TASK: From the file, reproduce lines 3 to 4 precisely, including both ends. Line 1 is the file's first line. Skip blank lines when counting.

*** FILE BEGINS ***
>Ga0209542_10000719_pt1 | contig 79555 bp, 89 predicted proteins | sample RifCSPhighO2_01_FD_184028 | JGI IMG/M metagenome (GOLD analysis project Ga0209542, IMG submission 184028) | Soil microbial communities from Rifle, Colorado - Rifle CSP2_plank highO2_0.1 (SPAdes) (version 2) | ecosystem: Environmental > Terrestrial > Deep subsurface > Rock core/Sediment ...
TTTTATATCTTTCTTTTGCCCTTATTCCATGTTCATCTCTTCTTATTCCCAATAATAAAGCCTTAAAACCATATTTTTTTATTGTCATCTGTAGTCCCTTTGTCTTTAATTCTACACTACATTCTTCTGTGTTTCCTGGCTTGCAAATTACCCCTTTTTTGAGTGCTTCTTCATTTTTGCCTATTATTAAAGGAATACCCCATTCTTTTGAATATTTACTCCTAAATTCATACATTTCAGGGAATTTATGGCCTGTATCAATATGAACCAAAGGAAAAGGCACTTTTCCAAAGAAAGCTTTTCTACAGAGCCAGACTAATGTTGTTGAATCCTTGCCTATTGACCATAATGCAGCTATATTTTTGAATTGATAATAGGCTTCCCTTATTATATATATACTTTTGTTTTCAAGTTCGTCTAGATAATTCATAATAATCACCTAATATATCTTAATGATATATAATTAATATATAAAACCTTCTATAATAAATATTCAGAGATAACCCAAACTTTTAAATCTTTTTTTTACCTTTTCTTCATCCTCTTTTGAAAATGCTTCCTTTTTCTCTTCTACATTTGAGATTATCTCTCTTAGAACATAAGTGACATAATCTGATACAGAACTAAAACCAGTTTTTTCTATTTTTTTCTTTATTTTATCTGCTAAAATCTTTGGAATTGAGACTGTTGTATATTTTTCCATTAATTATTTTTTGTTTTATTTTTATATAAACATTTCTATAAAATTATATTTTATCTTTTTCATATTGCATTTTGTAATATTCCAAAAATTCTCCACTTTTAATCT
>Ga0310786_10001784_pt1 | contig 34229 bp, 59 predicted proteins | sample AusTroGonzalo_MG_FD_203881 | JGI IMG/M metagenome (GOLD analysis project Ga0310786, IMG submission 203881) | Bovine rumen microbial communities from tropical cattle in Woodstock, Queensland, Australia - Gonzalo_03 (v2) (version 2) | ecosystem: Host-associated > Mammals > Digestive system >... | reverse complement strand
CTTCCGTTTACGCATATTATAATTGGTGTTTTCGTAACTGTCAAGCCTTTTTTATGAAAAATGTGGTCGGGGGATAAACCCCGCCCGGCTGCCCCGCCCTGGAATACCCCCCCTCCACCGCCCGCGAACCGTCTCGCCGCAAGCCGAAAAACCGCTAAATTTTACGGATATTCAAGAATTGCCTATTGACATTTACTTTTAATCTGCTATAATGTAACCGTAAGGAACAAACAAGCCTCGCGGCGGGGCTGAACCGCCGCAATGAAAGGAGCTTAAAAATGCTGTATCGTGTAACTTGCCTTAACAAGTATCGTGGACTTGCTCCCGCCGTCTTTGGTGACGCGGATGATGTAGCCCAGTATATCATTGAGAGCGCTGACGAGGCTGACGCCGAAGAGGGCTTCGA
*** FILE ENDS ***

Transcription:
>Ga0310786_10001784_pt1 | contig 34229 bp, 59 predicted proteins | sample AusTroGonzalo_MG_FD_203881 | JGI IMG/M metagenome (GOLD analysis project Ga0310786, IMG submission 203881) | Bovine rumen microbial communities from tropical cattle in Woodstock, Queensland, Australia - Gonzalo_03 (v2) (version 2) | ecosystem: Host-associated > Mammals > Digestive system >... | reverse complement strand
CTTCCGTTTACGCATATTATAATTGGTGTTTTCGTAACTGTCAAGCCTTTTTTATGAAAAATGTGGTCGGGGGATAAACCCCGCCCGGCTGCCCCGCCCTGGAATACCCCCCCTCCACCGCCCGCGAACCGTCTCGCCGCAAGCCGAAAAACCGCTAAATTTTACGGATATTCAAGAATTGCCTATTGACATTTACTTTTAATCTGCTATAATGTAACCGTAAGGAACAAACAAGCCTCGCGGCGGGGCTGAACCGCCGCAATGAAAGGAGCTTAAAAATGCTGTATCGTGTAACTTGCCTTAACAAGTATCGTGGACTTGCTCCCGCCGTCTTTGGTGACGCGGATGATGTAGCCCAGTATATCATTGAGAGCGCTGACGAGGCTGACGCCGAAGAGGGCTTCGA